What You Need to Know About Your Kids’ Anonymous Apps

What You Need to Know About Your Kids’ Anonymous Apps

By Amanda Grossman-Scott

Whisper. Secret. Shush. What do these words have in common? They all imply secrecy and privacy. They are also all names of apps currently available for anonymous information sharing as well.

AfterSchool is an app that has been banned from the App Store at least twice and is no longer available for download on Android or Apple due to users making threats and online bullying (Wagner, 2014). This app allows users to affiliate with a school and post things about that school. Creators of this app and others like it seem to have either no notion or no care for the repercussions of what anonymity combined with the reckless nature of youth can create. Michael Callahan, one of the creators of AfterSchool, recently told Redcode.net “Our job is to protect our users. At this point we don’t have a 100 percent solution as to what that means,” Callahan said, “Our main goal is to remove the worst of the worst.” (Wagner, 2014)

But who decides what “the worst of the worst” is? And is it possible to govern an app with users from 14,000 US schools (Redcode.net, 2014)? In reality, anything other than basic keyword monitoring is impossible.

Anonymous apps like these are also becoming a magnet for sexual predators. In July of 2014 Whisper, which is another location based app, was blamed for a case where a 16 year-old teen was allegedly raped by a 42 year-old male after “meeting” on Whisper. (Fox 29 News, 2014)

What do parents need to know about these apps?

  • Anyone can post anything and all the content is completely anonymous.
  • Many of these apps are location-based so the users are all aware that those people they are sharing information with are local-perhaps even people they know.
  • Some of the apps organize users by school or another central location.
  • Users disclose rumors and gossip, secrets of their own or other’s confidences.
  • Users are anonymous but can identify themselves in other ways and can (and have) identified other users.
  • Users can access other users’ general or specific location depending on settings. This opens the door to online predators and other dangerous threats.
  • From the start, apps that provide anonymity to users have been rampant with online bullying, violent threats between users, as well as terroristic threats. (Burns, 2014)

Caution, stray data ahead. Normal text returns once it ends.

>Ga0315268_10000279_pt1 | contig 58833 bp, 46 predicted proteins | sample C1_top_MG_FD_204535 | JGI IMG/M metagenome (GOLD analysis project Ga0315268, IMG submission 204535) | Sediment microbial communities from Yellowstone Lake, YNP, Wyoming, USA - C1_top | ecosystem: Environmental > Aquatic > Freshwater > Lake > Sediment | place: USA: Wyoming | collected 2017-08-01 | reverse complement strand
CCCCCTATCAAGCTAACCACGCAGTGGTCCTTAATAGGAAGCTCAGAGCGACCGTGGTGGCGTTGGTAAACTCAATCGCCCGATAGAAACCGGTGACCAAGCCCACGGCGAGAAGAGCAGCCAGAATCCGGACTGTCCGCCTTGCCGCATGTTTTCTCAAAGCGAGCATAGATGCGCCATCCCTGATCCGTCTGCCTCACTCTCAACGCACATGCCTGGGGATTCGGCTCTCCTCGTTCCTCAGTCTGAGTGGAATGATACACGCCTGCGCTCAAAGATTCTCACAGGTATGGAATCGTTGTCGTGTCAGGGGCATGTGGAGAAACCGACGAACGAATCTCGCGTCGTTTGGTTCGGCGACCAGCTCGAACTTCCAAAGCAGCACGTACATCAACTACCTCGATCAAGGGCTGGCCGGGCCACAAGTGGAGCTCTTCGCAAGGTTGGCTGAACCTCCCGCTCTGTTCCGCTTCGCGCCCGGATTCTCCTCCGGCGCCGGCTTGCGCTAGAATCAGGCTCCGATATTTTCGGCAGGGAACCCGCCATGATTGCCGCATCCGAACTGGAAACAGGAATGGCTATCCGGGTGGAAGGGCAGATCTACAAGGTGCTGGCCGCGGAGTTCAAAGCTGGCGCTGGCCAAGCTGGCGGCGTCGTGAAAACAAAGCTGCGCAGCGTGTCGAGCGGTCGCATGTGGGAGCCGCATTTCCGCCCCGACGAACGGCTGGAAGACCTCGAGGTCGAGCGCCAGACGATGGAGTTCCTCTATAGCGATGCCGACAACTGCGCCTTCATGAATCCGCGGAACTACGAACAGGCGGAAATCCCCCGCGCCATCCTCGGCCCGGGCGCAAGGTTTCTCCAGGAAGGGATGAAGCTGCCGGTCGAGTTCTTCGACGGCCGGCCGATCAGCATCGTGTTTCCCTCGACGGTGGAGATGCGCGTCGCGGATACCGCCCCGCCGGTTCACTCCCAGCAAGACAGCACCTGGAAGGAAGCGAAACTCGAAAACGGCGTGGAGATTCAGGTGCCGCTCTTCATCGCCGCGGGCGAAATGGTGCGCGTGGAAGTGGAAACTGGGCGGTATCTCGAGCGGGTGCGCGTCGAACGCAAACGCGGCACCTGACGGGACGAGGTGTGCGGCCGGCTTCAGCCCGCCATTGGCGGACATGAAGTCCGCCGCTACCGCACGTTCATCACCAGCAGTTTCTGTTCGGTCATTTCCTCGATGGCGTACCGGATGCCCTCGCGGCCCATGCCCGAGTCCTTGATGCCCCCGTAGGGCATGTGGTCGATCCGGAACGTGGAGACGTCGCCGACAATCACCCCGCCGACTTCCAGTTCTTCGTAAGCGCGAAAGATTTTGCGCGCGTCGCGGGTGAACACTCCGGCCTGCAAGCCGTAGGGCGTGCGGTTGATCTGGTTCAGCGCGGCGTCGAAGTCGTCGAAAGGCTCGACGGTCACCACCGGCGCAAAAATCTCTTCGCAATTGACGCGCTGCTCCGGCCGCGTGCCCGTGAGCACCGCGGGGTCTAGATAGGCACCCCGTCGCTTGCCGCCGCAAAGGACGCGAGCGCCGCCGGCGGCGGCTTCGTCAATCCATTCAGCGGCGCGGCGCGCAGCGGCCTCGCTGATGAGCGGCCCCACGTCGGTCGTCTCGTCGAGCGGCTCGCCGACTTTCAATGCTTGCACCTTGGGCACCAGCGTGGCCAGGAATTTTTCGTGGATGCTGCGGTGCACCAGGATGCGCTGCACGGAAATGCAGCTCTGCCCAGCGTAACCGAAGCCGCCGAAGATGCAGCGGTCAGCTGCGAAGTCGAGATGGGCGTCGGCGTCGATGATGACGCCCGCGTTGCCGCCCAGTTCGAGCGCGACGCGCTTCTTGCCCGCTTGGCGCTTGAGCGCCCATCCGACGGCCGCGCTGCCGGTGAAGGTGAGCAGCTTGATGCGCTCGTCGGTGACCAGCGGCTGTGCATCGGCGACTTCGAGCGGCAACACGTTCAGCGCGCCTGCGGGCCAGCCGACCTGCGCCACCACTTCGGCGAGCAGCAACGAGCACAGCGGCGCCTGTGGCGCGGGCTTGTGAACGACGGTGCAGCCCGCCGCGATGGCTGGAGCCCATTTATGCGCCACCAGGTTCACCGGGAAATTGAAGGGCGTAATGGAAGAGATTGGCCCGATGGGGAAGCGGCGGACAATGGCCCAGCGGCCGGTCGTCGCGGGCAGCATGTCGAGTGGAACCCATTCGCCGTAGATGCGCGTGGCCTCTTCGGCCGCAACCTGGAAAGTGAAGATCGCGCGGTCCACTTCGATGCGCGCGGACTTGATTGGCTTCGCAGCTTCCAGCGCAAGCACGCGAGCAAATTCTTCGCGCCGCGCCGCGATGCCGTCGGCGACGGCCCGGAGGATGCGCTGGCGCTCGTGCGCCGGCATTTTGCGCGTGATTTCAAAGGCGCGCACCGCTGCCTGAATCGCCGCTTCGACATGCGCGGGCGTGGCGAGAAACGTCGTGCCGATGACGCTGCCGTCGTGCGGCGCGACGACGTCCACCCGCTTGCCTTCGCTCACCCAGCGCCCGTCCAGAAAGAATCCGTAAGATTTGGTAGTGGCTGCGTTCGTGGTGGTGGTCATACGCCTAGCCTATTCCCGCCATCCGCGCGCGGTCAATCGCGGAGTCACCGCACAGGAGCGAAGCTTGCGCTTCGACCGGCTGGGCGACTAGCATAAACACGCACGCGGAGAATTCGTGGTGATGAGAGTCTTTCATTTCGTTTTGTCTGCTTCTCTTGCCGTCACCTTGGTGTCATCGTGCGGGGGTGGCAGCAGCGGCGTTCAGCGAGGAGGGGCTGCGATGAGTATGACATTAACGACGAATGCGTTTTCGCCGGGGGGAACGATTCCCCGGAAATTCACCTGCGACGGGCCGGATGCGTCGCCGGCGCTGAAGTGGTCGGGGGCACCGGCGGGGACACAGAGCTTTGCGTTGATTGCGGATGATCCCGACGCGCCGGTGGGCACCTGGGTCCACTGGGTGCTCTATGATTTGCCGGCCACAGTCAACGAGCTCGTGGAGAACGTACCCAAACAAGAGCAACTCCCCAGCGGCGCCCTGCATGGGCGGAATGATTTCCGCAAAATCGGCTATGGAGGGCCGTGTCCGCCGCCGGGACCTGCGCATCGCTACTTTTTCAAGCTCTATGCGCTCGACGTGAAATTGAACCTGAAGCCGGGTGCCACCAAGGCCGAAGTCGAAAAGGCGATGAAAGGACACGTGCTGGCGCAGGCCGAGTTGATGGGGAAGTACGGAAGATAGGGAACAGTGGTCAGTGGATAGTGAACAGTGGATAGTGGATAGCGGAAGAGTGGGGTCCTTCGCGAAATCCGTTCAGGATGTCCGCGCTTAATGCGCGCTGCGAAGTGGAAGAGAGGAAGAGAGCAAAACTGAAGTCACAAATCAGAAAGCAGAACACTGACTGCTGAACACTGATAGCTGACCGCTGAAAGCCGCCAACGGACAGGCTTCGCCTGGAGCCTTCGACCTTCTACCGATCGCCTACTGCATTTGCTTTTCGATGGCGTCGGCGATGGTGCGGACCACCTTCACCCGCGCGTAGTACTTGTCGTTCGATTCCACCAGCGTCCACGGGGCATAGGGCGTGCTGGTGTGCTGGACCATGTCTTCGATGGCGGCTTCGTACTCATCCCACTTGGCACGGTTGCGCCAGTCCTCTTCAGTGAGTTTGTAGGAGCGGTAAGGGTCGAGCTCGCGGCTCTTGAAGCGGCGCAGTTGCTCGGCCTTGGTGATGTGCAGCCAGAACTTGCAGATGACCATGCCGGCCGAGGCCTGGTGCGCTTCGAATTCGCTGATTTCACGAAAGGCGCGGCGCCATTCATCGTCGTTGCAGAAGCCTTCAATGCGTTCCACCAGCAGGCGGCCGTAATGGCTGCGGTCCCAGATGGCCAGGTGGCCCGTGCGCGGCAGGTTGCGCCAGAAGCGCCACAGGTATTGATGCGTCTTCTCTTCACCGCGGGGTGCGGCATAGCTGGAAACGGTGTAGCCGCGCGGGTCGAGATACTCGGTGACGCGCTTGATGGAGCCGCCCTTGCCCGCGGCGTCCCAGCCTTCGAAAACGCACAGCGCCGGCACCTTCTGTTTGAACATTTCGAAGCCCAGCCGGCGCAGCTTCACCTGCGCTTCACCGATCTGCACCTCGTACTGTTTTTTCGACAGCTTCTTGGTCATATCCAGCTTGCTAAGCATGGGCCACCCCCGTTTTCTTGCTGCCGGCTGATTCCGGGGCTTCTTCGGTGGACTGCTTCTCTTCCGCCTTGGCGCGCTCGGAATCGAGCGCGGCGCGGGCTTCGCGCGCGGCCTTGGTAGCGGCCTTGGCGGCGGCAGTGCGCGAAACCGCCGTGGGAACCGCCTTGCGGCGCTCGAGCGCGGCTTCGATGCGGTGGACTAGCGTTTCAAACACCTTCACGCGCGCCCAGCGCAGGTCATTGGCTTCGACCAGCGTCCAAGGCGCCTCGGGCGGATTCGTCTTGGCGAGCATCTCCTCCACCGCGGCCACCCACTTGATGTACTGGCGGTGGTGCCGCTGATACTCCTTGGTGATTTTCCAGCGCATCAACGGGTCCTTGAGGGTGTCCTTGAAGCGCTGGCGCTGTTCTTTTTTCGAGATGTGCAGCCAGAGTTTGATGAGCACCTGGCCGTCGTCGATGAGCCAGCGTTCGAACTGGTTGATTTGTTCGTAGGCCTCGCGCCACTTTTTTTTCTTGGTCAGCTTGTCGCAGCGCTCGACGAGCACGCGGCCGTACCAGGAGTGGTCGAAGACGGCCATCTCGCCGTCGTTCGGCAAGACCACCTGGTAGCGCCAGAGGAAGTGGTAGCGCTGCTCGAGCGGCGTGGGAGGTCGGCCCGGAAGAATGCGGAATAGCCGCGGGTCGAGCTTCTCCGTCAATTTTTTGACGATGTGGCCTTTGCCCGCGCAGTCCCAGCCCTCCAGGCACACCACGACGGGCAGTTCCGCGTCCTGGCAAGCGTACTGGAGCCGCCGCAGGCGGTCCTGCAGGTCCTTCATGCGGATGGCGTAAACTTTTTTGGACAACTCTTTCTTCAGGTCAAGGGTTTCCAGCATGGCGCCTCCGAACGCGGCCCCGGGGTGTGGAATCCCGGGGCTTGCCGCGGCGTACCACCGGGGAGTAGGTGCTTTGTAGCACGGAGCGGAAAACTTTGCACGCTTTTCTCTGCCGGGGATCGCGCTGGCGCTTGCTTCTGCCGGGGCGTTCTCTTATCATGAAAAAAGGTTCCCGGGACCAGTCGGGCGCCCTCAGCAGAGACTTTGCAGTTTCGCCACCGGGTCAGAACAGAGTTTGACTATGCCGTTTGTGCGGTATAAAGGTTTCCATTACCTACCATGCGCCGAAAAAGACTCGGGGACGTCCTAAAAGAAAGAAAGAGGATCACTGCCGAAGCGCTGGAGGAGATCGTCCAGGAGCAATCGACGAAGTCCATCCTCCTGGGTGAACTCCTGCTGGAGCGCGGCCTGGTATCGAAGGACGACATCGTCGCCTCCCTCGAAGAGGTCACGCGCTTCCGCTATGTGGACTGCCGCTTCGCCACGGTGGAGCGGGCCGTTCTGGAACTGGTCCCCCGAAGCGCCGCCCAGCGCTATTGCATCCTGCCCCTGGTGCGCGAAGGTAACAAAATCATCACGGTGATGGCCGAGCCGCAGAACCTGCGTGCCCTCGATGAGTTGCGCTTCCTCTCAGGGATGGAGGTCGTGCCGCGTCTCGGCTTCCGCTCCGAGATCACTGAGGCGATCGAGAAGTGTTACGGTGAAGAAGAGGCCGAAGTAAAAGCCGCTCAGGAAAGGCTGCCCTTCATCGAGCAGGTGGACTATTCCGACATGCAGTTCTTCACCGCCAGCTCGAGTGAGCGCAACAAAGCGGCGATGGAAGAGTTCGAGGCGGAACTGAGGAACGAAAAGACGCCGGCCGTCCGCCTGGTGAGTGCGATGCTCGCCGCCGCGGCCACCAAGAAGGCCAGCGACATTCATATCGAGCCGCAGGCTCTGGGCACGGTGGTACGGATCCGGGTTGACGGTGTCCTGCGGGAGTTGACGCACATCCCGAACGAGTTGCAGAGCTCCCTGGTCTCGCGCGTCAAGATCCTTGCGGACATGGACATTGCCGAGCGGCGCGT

What does this mean for parents?

  • Parents should, as always, be monitoring their child’s internet usage and ANY apps the child has on a phone.
  • Be aware of apps like Poof!, Hide It Pro, and App Lock that hide a smart phone user’s chosen apps with one click or swipe.

Consider this: if a user feels the need to be post something anonymously, is it likely to be positive or negative? Reputation building or reputation destroying? The truth is, apps like these don’t serve any positive purpose at all, and we should beware if our kids are using them.

Look here for more information on apps.

Curious to learn more? Check out our books, 30 Days of Sex Talks; How to Talk to Your Kids About Pornography, which is also available in Spanish; and 30 Days to a Stronger Child.

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Burns, M. (2014, December 3). After School Is The Latest Anonymous App Resulting In Student Cyberbullying And School Threats. Retrieved December 19, 2014, from http://techcrunch.com/2014/12/03/after-school-is-the-latest-anonymous-app-resulting-in-student-cyberbullying-and-school-threats/

Wagner, K. (2014, December 4). Who Is Behind After School, the Anonymous App Taking Over American High Schools? Retrieved December 19, 2014, from http://recode.net/2014/12/04/who-is-behind-after-school-the-anonymous-app-taking-over-american-high-schools/?utm_source=facebook&utm_medium=social

Police: New App Could Be Attracting Predators. (2014, July 1). Retrieved December 19, 2014, from http://www.myfoxphilly.com/story/25921324/app